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Preeclampsia

Preeclampsia, or high blood pressure during pregnancy, is also known as "pregnancy-induced hypertension" (PIH). It can occur anytime after the 20th week of pregnancy, but usually occurs close to your due date and will not go away until after birth.

PIH frequently causes kidney problems, such as protein in the urine. In that case, the condition is called preeclampsia.

Nobody knows the cause of preeclampsia. Women with preeclampsia can have many different signs and symptoms. Preeclampsia can be difficult to diagnose. Additional monitoring and lab tests can be useful.

Because the only cure for preeclampsia is delivery, you may have to be delivered earlier than your due date.

Groups at risk for preeclampsia

Symptoms and complications

  • The most common symptoms are swelling of the hands, feet or face, and protein in your urine. You may also experience headaches, nausea, vomiting, changes in vision, and pain in the upper abdomen.
  • The baby may not get enough oxygen and nutrients, which can decrease the baby's growth.
  • Some women develop HELLP syndrome (Hemolysis, Elevated Liver enzymes, Low Platelets). These women may have pain in their abdomens due to swollen livers. This condition destroys red blood cells and can cause bleeding. Patients are usually hospitalized or are scheduled for an early delivery.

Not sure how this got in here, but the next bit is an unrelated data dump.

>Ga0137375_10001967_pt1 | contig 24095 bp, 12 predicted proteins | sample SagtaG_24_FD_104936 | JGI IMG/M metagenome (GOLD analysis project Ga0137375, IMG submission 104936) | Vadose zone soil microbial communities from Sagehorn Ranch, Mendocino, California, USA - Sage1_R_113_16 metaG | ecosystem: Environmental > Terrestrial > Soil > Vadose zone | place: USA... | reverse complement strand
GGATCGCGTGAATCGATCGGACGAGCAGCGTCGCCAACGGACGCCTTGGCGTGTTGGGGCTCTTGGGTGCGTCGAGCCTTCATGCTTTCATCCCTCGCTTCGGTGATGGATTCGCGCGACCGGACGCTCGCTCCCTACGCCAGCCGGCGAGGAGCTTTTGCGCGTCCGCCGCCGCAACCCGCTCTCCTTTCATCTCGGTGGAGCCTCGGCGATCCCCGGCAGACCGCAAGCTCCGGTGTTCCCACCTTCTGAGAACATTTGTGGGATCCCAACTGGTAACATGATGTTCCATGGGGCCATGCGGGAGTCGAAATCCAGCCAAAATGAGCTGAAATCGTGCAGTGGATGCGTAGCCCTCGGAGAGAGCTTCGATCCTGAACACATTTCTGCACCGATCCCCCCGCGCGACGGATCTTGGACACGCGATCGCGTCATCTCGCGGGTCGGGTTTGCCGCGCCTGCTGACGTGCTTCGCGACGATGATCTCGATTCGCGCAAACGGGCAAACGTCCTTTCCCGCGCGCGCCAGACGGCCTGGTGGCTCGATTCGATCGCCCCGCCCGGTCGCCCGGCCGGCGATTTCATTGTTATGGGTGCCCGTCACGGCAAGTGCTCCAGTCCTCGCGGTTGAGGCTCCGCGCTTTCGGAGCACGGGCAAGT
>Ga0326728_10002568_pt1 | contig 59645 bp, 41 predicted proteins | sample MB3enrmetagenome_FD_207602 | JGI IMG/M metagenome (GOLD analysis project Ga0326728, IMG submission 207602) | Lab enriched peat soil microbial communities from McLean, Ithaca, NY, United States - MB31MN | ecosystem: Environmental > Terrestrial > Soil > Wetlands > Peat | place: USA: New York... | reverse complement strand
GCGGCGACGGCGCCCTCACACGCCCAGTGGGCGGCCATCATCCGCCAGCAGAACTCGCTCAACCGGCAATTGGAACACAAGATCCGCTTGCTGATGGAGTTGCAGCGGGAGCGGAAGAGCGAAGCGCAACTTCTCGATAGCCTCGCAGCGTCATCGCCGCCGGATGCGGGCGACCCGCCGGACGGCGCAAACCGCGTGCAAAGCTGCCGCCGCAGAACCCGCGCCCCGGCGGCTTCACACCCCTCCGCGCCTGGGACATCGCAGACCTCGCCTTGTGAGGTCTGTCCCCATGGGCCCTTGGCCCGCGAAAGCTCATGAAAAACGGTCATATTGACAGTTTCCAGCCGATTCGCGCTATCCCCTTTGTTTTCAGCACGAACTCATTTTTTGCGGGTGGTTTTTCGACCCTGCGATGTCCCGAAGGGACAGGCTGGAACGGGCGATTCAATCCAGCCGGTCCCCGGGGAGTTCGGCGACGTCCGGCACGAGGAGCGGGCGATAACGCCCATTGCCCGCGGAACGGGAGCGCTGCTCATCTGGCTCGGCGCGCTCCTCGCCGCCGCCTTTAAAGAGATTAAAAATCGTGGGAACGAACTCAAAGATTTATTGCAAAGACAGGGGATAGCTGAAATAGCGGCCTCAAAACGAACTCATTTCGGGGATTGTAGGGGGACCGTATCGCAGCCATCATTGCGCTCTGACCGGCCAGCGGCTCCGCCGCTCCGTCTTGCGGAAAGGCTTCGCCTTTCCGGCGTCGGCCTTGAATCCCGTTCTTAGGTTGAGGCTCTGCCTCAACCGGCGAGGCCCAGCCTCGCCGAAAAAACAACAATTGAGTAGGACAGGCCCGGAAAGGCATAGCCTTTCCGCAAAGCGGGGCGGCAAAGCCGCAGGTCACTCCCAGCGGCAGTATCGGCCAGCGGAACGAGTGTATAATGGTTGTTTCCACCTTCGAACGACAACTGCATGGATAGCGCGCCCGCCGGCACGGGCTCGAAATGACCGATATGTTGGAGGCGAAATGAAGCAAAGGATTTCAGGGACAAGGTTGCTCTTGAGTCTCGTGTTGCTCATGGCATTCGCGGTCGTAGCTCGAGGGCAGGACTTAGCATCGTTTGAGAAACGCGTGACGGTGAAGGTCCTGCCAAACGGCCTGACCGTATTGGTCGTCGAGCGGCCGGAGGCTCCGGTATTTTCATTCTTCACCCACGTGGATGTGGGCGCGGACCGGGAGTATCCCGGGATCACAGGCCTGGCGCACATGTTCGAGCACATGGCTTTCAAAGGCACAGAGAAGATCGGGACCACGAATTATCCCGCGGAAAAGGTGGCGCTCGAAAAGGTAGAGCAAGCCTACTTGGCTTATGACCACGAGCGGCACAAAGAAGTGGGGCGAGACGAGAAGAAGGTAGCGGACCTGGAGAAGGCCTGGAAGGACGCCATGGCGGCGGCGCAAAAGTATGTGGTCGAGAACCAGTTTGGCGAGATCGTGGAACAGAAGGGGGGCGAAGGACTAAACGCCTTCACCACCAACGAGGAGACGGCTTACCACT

• The most severe cases cause maternal seizures or death.
Birth issues
  • The more severe the case, the earlier you may need to deliver.
  • You may be given magnesium sulfate to prevent seizures. It does not treat the disease, however. You will usually need to keep taking it for 24 hours after delivery, because the period during and just after delivery are when seizures most often occur.

Call your doctor or midwife if you experience any of these symptoms:

  • Constant dull pain in the back or side, just below the ribs
  • Frequent, severe headaches
  • Visual disturbances, especially blurring, dimness, spots or double images
  • Swelling or puffiness of the face (especially around the eyes) or hands, or excessive, continuous swelling of the feet or ankles
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